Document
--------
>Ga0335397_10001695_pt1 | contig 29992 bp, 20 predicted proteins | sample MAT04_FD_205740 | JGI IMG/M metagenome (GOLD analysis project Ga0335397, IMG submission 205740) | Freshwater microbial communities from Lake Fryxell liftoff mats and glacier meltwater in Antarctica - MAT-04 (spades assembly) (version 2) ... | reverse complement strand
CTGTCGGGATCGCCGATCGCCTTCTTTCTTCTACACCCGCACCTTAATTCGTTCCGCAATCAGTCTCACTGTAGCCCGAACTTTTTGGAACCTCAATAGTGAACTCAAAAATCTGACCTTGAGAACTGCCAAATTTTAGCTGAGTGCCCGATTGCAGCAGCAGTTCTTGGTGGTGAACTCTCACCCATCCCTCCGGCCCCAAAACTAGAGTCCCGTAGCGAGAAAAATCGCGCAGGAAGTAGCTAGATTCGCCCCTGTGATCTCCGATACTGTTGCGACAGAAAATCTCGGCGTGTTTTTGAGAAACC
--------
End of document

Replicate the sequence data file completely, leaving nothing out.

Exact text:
>Ga0335397_10001695_pt1 | contig 29992 bp, 20 predicted proteins | sample MAT04_FD_205740 | JGI IMG/M metagenome (GOLD analysis project Ga0335397, IMG submission 205740) | Freshwater microbial communities from Lake Fryxell liftoff mats and glacier meltwater in Antarctica - MAT-04 (spades assembly) (version 2) ... | reverse complement strand
CTGTCGGGATCGCCGATCGCCTTCTTTCTTCTACACCCGCACCTTAATTCGTTCCGCAATCAGTCTCACTGTAGCCCGAACTTTTTGGAACCTCAATAGTGAACTCAAAAATCTGACCTTGAGAACTGCCAAATTTTAGCTGAGTGCCCGATTGCAGCAGCAGTTCTTGGTGGTGAACTCTCACCCATCCCTCCGGCCCCAAAACTAGAGTCCCGTAGCGAGAAAAATCGCGCAGGAAGTAGCTAGATTCGCCCCTGTGATCTCCGATACTGTTGCGACAGAAAATCTCGGCGTGTTTTTGAGAAACC